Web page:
New genes linked to ADHD identified, potentially paving the way for new treatments

New genes linked to ADHD identified, potentially paving the way for new treatments

Several new genes associated with conditions such as Attention-deficit hyperactivity disorder (ADHD) have been identified, unearthing a significant connection between these disorders and our immune system that could lead to new treatments. The research from the University of Surrey, now published in Translational Psychiatry, also confirms the role of gene ADGRL3 in conditions such as ADHD, giving scientists a greater understanding of its workings.

During this innovative study, scientists led by Dr. Matt Parker from Surrey set out to understand more about ADGRL3, a gene closely linked to ADHD and other “externalizing” disorders, in promoting behaviors such as substance abuse, which can be associated with the conditions. Through this work, scientists identified several new genes related to externalizing disorders, which could lead to the development of new medication to lessen the impact on individuals.

Parker, senior lecturer in neuroscience and sleep science at the University of Surrey, said, “The high degree of heritability of externalizing disorders, such as ADHD, has intensified the search to identify genes which cause such behaviors, which we hope will help develop targeted treatment options to alleviate their symptoms.

“It is important we do this as not only will it help individuals better manage their condition, but it may also help improve their life chances—for example an estimated 26% of prison inmates have ADHD.”

Scientists used zebrafish as they share 70% of genes with humans—84% of these genes are known to be associated with human disease. Using a behavioral task which tracks the ability and willingness of the fish to “wait” for a reward, scientists found zebrafish with the ADGRL3 gene-edited out had higher levels of inattention and demonstrated greater impulsivity when compared to wild-type fish with the normal functioning gene. These characteristics were more prominent in male zebrafish lacking ADGRL3 compared to their female peers.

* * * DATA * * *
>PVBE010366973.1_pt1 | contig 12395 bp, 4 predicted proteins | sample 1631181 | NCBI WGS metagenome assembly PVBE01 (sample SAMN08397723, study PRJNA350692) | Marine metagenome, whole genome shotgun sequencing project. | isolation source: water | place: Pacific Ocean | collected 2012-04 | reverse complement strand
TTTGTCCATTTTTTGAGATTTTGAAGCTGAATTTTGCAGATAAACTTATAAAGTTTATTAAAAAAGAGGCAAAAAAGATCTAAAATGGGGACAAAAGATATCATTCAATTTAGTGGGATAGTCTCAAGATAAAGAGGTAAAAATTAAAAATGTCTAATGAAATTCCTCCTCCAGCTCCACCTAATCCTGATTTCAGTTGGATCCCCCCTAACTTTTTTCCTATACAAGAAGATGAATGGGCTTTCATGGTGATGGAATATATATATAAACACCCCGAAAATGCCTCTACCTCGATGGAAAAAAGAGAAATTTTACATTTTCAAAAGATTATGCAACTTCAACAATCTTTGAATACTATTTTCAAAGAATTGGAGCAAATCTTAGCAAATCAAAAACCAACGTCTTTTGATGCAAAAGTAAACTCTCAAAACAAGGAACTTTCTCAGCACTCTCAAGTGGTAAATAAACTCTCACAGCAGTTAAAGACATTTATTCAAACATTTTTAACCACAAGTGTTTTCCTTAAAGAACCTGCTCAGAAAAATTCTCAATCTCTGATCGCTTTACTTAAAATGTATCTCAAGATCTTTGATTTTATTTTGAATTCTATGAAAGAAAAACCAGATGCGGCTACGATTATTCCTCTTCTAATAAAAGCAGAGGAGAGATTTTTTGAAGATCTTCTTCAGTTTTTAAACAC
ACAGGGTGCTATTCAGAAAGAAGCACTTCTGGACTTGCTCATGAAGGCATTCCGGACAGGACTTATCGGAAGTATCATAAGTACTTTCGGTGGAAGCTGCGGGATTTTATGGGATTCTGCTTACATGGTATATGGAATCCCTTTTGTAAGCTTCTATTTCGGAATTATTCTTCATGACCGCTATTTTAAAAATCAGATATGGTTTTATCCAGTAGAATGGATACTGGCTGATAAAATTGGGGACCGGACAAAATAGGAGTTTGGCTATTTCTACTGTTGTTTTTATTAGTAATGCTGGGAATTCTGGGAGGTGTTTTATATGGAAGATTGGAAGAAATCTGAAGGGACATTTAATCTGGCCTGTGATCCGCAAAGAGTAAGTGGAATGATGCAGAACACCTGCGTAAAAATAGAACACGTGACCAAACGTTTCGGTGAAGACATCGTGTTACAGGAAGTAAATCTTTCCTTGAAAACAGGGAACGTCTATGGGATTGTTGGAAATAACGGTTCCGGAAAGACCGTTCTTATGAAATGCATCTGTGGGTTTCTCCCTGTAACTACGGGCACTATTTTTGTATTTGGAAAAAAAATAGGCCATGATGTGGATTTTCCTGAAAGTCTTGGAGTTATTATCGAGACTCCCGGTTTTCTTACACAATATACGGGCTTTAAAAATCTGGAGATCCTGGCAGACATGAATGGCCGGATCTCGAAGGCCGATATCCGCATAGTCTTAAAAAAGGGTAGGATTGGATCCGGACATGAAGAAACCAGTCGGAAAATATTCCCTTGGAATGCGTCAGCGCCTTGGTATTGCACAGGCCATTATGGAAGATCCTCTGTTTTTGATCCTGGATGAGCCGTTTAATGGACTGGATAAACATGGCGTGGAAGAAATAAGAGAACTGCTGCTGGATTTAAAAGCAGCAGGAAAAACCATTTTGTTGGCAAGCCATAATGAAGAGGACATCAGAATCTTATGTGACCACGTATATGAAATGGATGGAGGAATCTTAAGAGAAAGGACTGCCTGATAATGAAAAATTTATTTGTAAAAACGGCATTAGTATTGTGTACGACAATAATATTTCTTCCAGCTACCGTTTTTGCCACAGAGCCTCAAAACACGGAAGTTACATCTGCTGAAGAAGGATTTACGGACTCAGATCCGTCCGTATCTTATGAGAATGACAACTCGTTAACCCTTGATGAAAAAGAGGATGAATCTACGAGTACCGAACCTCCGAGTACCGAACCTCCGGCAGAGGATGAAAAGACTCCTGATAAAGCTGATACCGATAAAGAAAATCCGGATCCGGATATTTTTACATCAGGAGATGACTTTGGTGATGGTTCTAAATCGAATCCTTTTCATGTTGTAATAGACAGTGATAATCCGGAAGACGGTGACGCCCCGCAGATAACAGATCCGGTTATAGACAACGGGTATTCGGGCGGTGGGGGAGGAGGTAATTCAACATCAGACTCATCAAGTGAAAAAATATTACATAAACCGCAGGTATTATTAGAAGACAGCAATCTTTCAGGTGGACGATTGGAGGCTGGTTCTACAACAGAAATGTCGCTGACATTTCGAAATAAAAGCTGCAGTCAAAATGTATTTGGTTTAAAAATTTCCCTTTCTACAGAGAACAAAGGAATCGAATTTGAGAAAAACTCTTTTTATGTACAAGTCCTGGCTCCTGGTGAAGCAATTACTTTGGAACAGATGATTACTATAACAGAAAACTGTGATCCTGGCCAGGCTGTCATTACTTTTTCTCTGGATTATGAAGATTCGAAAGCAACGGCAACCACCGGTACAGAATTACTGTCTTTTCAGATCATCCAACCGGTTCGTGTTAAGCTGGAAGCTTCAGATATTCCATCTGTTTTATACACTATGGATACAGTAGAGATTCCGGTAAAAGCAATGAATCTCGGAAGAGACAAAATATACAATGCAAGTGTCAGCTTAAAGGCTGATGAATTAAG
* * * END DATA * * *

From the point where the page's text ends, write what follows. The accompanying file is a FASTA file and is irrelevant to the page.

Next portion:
Treatment with atomoxetine, a medication used to treat ADHD, completely reversed the impulsivity.

Next the team studied genetic differences in the brains of zebrafish with and without the gene ADGRL3. They did this because ADGRL3 is a gene that is important in the development of the nervous system, so its dysfunction will have knock-on effects elsewhere. Interestingly, they found evidence supporting the idea that the immune system is crucial in the development of ADHD and similar disorders. They identified several genes and enriched gene clusters that were independent of drug treatment which may contribute to behaviors of those with externalizing disorders.

Parker added, “The discovery of these genes is very exciting as it demonstrates that there are more genes contributing to externalizing disorders than we previously thought. Identification of such genes is potentially the first step in the development of new targeted medications to help patients better manage their symptoms.”

More information:
Barbara D. Fontana et al, adgrl3.1-deficient zebrafish show noradrenaline-mediated externalizing behaviors, and altered expression of externalizing disorder-candidate genes, suggesting functional targets for treatment, Translational Psychiatry (2023). DOI: 10.1038/s41398-023-02601-4

Journal information:
Translational Psychiatry

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